Dr. Vinnakota Rao is a pediatrician in Warren who switched to using electronic medical records nearly six years ago. “The interesting thing is we have all the data about the patient in the computer. It tells us who needs what -- who needs an immunization, who did not come back for a follow up visit, everything at the touch of a button.”
Digital technology has reduced administrative overhead, Rao said. “We used to have something like nine staff members, and now we have five and we can perform infinitely better. The quality of care is absolutely different.”
Amy Mansue, president of Children’s Specialized Hospital in Mountainside, said electronic medical records have enabled her system to reduce medication errors. Of the more than 600,000 medication doses dispensed by the system each year, the number of misdoses was 31 in 2010, then fell to 13 in 2011. “And that was all about EMR,” she said.
The computer “prompts you to make sure you are giving the dose at the right time. It doesn’t let you move forward to put a note in unless you have given the dose. All those things that a nurse would have to remember are right there in the EMR. This has allowed us to really improve patient care real time,” Mansue said.
Tom Bartiromo, vice president of Barnabas Health, said digitizing patient records “is a platform that creates the conditions for the right things to occur.” The technology provides “improved communication and ultimately a complete record of the patient” from one care setting to another.
Woods said reducing medication errors is one of the most dramatic benefits of electronic medical records. “Deaths caused by medication errors in the emergency room now exceed suicides and gunshot wounds across the nation. So the first thing New Jersey is going to exchange, the first set of data, will be current medication histories across the state.”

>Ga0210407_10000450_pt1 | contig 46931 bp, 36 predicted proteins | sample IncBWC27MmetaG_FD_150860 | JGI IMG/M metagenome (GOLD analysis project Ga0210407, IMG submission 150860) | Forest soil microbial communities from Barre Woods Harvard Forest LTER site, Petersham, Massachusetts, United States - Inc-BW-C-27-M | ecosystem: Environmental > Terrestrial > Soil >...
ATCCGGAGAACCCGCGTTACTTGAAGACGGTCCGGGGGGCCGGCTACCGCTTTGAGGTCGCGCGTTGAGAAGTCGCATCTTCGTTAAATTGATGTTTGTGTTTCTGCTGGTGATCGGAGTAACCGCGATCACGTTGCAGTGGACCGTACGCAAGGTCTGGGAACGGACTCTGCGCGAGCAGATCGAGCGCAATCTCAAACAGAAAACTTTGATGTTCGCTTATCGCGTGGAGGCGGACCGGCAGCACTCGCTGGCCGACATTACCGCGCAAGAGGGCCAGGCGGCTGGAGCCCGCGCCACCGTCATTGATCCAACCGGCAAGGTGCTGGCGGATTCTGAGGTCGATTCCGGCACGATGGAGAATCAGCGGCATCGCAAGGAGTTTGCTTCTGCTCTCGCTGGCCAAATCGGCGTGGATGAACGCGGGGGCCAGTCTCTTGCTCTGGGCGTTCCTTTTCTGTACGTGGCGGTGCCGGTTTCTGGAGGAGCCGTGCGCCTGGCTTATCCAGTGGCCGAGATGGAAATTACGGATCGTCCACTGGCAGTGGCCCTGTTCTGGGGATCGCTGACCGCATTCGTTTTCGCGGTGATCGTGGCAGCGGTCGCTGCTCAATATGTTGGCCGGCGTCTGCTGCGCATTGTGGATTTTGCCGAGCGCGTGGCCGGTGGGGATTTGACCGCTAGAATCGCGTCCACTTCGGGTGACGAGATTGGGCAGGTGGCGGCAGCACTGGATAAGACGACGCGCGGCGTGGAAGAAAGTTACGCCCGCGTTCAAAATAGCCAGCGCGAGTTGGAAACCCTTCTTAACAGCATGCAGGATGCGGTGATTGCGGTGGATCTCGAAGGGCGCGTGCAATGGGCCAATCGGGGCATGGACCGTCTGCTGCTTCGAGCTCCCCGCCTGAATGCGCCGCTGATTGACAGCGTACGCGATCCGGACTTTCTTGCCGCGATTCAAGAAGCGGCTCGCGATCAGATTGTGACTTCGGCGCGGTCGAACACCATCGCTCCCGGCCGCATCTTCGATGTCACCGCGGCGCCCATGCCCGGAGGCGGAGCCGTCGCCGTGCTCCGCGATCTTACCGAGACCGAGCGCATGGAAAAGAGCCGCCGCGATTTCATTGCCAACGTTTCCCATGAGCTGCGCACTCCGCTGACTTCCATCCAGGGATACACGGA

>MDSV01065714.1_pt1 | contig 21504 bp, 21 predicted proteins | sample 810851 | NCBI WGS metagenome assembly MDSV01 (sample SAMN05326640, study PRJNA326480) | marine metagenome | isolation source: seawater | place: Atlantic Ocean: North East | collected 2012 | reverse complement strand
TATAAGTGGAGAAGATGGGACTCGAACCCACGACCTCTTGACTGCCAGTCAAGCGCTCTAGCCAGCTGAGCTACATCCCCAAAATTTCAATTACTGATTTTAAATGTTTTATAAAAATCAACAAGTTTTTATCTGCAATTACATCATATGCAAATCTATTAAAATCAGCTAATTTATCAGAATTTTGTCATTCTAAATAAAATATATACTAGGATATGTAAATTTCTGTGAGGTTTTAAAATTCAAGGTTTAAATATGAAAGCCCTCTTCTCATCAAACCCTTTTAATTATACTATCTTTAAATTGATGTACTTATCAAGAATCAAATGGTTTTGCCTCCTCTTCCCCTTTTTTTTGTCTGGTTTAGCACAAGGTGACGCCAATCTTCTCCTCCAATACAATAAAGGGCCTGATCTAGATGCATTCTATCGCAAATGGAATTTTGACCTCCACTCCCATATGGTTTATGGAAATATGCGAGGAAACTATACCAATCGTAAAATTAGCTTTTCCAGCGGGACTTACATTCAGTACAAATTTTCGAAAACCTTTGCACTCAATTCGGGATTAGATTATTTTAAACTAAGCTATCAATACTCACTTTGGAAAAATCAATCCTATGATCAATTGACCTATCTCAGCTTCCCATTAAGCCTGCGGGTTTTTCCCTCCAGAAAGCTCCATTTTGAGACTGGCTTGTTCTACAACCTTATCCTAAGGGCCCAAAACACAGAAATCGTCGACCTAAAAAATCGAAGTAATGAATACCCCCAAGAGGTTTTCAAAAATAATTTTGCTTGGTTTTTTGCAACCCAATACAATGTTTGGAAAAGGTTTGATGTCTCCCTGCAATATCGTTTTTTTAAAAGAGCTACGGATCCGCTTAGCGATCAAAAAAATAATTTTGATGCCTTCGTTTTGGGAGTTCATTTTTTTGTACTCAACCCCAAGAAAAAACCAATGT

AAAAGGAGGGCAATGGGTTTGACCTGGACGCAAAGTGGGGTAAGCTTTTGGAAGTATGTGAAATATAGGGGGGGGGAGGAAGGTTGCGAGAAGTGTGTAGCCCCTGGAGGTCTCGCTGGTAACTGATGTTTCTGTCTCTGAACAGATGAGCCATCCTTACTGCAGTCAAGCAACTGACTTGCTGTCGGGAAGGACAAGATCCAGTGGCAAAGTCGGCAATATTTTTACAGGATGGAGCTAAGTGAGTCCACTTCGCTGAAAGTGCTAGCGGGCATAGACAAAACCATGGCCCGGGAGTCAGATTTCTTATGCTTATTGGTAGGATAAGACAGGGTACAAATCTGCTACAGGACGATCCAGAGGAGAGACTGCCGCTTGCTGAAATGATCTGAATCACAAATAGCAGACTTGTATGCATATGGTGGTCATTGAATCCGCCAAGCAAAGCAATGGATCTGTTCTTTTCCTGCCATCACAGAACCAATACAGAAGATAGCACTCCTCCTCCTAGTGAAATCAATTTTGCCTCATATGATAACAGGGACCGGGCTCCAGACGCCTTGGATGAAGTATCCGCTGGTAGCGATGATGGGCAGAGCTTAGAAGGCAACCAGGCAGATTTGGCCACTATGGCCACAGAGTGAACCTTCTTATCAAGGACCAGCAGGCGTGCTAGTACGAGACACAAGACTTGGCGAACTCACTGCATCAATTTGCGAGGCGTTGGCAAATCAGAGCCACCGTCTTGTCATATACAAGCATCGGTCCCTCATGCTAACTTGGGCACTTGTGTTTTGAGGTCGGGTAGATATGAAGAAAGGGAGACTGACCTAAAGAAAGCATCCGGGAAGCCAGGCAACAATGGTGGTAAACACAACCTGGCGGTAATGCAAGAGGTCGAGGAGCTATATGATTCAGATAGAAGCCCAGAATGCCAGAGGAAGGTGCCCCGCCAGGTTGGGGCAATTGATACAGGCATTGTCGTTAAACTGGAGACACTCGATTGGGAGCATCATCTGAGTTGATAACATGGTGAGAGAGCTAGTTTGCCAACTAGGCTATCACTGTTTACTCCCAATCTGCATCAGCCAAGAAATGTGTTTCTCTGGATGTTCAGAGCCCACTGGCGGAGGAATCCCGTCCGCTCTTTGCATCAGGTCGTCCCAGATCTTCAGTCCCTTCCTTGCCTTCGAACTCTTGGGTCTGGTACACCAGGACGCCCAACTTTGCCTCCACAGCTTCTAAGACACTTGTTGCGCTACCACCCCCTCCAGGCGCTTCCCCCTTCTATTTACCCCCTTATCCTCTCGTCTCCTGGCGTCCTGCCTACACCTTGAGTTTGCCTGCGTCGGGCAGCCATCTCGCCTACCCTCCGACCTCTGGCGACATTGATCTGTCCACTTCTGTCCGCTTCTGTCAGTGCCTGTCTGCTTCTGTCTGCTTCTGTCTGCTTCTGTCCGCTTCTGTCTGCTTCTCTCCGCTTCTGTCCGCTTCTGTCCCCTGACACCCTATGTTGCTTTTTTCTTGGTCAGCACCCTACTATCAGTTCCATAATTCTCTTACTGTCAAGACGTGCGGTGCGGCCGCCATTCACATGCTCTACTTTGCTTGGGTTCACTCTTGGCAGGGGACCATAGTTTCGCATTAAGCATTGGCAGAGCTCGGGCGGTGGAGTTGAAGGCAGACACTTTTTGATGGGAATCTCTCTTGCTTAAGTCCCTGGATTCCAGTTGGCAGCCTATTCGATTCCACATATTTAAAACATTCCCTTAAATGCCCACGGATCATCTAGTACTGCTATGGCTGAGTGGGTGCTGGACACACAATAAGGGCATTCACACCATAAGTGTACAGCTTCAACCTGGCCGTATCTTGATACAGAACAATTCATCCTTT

Dr. Tom Ortiz, a family physician whose Forest Hill Family Health practice in Newark treats a large population of chronically ill patients, said he adopted digitized records a dozen years ago, “before this became a popular thing, just because of the sheer volume of paper that we were going through in the office. We found it was a significant way to streamline the operation to be more cost effective.”
Forest Hill has also been certified as a patient centered medical home by meeting national standards for preventive care and care coordination, and he is optimistic that progressive practices like his will see increased reimbursements as they demonstrate an ability to reduce over utilization of healthcare system, and improved quality of care.
“We want to see a change in the way the healthcare system is financed and the way primary care doctors get paid because the current system doesn’t work,” Ortiz said. Healthcare “is 15 years behind every other industry when it comes to use of IT and the sharing of information. I can be right down the block from a specialist that I am working with, and I can’t get a report real time” via electronic communication. “I am glad to hear the state will have a statewide network we can work across.”